Prince Albert, Sask., declares state of emergency over oil spill

Prince Albert city council has declared a local state of emergency in connection with an oil plume that threatens the city's water supply.

City rolling out emergency waterline from South Saskatchewan River as oil plume approaches

Prince Albert city council has passed measures putting residents and businesses under strict water restrictions, imposing $1,000 fines for residents and businesses caught watering lawns. (Trevor Bothorel/CBC)

Prince Albert city council has declared a local state of emergency over an oil spill that threatens its water supply.

The declaration was one of the first orders of business at a special meeting of council Monday in the city of 35,000, Saskatchewan's third largest.

A local state of emergency allows the city to evacuate neighbourhoods and take other measures to deal with the threat and helps pave the way for disaster assistance applications. 

Council also passed measures putting residents and businesses under strict water restrictions, imposing $1,000 fines for residents and businesses caught watering lawns. 

On Sunday, city crews began rolling out an emergency waterline that will connect the South Saskatchewan River near the Muskoday First Nation to the city's water treatment plant. City officials said they've been told by experts to expect lingering hydrocarbons and contaminants in the North Saskatchewan River for about two months.

"The South Saskatchewan River is a clean, viable solution for our residents. We are anticipating this will allow us to continue to offer safe, potable drinking water," said Jim Toye, city manager for Prince Albert.

The City of Prince Albert is rolling out a 30-kilometre waterline connecting its water treatment plant to the South Saskatchewan River. (Trevor Bothorel/CBC)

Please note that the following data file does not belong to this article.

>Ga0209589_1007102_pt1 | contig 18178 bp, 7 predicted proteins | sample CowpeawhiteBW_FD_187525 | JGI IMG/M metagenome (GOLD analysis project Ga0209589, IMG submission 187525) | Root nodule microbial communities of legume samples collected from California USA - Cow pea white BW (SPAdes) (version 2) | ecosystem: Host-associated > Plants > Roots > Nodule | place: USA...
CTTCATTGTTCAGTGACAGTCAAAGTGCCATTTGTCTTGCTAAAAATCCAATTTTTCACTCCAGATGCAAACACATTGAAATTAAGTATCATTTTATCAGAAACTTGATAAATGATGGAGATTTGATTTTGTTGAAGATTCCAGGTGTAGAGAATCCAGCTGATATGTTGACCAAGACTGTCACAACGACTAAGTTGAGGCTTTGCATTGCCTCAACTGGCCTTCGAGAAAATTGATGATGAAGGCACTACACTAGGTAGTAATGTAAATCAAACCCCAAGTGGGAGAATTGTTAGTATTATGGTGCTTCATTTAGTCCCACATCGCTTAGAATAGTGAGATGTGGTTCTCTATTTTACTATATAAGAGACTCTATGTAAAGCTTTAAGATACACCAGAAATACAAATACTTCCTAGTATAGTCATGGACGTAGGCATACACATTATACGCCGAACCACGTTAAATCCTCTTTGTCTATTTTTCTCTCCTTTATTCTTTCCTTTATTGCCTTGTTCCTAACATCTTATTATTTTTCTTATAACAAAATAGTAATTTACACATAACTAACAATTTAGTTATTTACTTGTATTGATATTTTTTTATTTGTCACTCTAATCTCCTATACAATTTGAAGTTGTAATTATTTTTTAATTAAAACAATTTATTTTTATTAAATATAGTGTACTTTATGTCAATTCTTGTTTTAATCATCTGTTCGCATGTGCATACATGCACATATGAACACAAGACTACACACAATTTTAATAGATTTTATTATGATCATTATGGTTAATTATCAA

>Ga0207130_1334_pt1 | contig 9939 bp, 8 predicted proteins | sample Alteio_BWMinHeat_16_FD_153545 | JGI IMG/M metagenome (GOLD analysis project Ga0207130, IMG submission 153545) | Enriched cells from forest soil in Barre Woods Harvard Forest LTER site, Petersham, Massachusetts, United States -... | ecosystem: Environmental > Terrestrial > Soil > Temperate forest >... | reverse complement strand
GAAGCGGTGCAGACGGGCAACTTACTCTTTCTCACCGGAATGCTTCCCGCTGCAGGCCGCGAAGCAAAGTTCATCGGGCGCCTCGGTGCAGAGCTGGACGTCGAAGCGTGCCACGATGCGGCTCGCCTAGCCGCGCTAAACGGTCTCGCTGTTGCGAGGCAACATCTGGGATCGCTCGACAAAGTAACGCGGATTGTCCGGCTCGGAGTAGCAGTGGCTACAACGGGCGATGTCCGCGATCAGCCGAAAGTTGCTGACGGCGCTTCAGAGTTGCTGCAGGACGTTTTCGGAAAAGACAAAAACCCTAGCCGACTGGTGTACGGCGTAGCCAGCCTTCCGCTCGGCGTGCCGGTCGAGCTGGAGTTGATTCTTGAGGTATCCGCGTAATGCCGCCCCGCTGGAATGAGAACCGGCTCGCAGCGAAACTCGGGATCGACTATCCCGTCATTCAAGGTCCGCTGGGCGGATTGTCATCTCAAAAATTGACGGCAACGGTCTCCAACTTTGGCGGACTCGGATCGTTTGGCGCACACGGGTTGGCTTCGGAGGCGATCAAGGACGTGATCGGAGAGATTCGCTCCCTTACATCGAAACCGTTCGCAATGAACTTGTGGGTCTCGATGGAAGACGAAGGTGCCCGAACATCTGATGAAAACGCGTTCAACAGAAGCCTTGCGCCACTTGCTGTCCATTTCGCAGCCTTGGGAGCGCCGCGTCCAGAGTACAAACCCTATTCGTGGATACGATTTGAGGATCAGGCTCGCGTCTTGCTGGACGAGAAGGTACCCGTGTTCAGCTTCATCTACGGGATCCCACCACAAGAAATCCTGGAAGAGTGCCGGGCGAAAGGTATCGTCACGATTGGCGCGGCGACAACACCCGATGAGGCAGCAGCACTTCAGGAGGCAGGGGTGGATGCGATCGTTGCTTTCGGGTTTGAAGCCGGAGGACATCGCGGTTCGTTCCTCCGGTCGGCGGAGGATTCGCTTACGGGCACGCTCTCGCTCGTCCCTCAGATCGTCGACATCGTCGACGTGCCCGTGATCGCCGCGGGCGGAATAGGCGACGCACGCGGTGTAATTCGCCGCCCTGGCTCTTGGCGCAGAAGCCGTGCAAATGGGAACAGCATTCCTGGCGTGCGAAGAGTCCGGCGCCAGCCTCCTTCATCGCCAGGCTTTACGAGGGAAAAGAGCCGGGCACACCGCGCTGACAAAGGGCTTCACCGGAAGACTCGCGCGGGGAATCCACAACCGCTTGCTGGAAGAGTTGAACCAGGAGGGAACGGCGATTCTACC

Prince Albert Mayor Greg Dionne updated reporters on Monday, saying the 30-kilometre waterline was about half complete. Dionne expects the line to start feeding water into the plant as early as tonight or Tuesday afternoon. 

"Once we get the [waterline] up and running we'll be in a different situation," Dionne said. "There's enough water delivered on that line to get our plant fully up to capacity and that's key, because we'll be able to put everyone back in business."

The mayor added because of the complexity of the waterline, which will need 18 pumps along the way to keep water flowing to Prince Albert, the chances of running into problems are high. Therefore the city is exploring secondary water supply ponds from private land owners and using the city's retention ponds. 

But if all goes well and the waterline is able to continuously supply the water plant with treatable water, then the city can go back to offering a full supply of drinkable water. 

Dionne said he doesn't know how long the city will be relying on secondary sources of water. 

"We could have it up as long as two months. It all depends on the river, how much oil has sunk in the river, where is it pooled, because at the end of the day, we can't start a water plant up if there's still pools of oil out there that can damage our plant."